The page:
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Salvation Army in the spotlight.

THE Loughborough Welsh Society began it's New Meeting Schedule with a talk by David Pearce on the Salvation Army.

As well as a member of the Welsh Society, David is also a strong Salvationist and plays in the local Army Brass Band.

David began his talk with a brief description on the founding and development of the Salvation Army by William and Catherine Booth.

William Booth was a Methodist Minister who being unhappy devoting himself to a regular Parish, much prefered to be more of a traveling Evangelist Preacher. Having fallen out with his leaders he moved to the East End of London and established the Christian Mission. Much of his work was amongst the poor of the area, and he faced a lot of opposition in the early years, often returning home tired and bleeding from being attacked. Eventually his fortunes changed and in 1878 the Christian Mission became the Salvation Army with himself as it's first General.

Being aware of the situation of the people in South Wales he sent one of his trusted fellows, Pamela Shepherd, to the Valleys.

Pamela founded the Salvation Army in Aberdare, and became much loved by the local people who named her "Mother Shepherd".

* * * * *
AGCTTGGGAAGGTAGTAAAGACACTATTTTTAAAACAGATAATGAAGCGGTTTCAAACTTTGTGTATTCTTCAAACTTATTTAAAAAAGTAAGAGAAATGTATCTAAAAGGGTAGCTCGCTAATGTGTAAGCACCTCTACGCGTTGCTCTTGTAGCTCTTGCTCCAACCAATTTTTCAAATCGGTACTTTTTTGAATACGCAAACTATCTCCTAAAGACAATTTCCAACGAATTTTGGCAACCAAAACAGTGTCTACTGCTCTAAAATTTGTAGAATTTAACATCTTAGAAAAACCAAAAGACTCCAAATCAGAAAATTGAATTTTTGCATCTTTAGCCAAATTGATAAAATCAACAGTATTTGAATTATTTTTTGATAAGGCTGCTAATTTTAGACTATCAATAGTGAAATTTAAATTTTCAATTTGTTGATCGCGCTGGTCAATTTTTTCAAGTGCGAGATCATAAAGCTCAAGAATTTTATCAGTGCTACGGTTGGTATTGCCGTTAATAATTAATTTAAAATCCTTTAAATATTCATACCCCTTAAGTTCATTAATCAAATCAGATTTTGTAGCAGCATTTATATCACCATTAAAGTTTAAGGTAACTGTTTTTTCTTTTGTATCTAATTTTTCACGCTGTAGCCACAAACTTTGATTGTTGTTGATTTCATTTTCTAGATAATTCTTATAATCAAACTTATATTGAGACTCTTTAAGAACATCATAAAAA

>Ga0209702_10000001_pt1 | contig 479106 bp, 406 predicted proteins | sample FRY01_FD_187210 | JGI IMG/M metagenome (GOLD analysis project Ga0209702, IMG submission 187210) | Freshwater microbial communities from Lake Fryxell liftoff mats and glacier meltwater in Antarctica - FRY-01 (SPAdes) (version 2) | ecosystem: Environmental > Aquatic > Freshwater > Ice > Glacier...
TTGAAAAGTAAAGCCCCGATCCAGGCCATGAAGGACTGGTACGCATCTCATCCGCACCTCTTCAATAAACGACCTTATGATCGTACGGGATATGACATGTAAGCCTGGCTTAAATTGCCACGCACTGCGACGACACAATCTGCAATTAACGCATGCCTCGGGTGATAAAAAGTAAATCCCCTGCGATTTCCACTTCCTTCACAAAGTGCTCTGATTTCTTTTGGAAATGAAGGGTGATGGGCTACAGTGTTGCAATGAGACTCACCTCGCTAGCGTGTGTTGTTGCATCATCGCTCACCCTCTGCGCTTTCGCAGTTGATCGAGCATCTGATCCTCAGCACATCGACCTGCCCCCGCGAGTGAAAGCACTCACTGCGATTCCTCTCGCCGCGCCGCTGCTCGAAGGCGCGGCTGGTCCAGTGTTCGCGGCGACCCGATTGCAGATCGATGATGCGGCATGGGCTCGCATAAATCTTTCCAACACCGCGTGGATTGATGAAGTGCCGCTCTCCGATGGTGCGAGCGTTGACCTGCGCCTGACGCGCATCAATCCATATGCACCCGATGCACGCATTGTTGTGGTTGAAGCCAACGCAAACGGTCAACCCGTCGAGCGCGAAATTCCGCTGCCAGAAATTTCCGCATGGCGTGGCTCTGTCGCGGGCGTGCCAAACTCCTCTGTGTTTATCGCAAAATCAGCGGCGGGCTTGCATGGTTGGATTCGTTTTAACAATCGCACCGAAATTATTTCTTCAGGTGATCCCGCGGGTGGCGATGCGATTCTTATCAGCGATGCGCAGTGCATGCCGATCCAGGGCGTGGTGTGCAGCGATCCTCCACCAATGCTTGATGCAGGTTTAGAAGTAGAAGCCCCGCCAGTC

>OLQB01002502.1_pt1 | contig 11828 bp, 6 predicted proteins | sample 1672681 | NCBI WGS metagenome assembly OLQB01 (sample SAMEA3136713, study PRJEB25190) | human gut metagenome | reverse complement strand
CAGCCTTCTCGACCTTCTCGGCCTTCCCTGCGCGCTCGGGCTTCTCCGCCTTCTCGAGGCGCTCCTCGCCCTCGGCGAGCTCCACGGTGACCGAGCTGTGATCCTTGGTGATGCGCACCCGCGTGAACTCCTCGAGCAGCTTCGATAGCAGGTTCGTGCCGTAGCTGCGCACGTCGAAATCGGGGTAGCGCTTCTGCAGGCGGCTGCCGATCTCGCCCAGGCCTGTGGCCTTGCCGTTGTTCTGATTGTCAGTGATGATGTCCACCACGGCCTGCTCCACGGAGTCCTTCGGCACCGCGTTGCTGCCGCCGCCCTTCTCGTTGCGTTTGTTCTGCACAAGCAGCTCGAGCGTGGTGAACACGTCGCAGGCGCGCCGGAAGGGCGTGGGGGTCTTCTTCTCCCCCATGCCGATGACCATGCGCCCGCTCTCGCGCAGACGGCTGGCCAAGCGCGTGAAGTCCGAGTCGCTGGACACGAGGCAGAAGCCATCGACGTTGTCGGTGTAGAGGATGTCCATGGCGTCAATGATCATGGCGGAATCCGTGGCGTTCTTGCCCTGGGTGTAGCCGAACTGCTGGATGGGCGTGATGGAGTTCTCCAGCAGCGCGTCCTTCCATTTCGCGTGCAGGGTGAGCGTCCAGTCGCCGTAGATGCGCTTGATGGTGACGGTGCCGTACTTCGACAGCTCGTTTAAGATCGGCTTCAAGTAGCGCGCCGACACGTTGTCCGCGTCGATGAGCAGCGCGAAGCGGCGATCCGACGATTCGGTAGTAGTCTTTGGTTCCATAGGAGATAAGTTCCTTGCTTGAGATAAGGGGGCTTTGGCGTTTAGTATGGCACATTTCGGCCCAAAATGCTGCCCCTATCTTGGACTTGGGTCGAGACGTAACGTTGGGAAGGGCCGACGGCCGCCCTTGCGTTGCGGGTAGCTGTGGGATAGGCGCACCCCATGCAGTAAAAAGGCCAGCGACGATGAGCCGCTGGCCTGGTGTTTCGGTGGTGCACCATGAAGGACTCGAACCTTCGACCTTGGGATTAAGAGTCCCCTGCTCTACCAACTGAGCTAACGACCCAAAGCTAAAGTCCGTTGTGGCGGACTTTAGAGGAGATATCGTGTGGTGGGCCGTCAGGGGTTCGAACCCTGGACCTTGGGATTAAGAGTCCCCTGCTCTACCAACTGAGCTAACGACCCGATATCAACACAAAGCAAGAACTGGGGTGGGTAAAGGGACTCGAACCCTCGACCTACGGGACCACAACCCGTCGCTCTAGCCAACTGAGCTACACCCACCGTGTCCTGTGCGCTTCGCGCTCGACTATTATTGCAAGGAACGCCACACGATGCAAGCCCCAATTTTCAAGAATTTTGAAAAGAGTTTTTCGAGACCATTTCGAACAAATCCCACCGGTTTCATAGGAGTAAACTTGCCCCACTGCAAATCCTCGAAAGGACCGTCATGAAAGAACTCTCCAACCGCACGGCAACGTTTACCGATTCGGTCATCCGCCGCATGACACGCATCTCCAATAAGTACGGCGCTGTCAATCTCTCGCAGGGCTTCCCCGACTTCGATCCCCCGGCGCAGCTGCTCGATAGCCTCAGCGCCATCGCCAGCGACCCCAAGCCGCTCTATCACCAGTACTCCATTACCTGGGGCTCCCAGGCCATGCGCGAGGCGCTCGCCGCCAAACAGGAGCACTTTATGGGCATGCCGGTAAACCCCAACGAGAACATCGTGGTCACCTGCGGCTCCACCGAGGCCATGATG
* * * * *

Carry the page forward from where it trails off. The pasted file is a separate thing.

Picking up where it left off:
She spent her life in the Valleys until her death aged 93 years old, when thousands attended her funeral.

Later William sent Pamela's daughter Kate and her friend Louisa Lock on a mission to the Rhondda Valley where they became known as the "Hallelujah Lasses", where their meetings were full of music and singing as well as preaching.

David went on to say that he grew up in the Valleys and joined the local Salvation Army and played in the Brass Band from an early age.

He has also lived in Southern England and of course played in local bands there.

Thanking David for his very interesting presentation, Jane Jones, society president, told Members it was good to be back and hoped they would enjoy the future meetings in the programme.

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Title Annotation:Features
Publication:Loughborough Echo (Loughborough, England)
Date:Oct 10, 2018
Words:333
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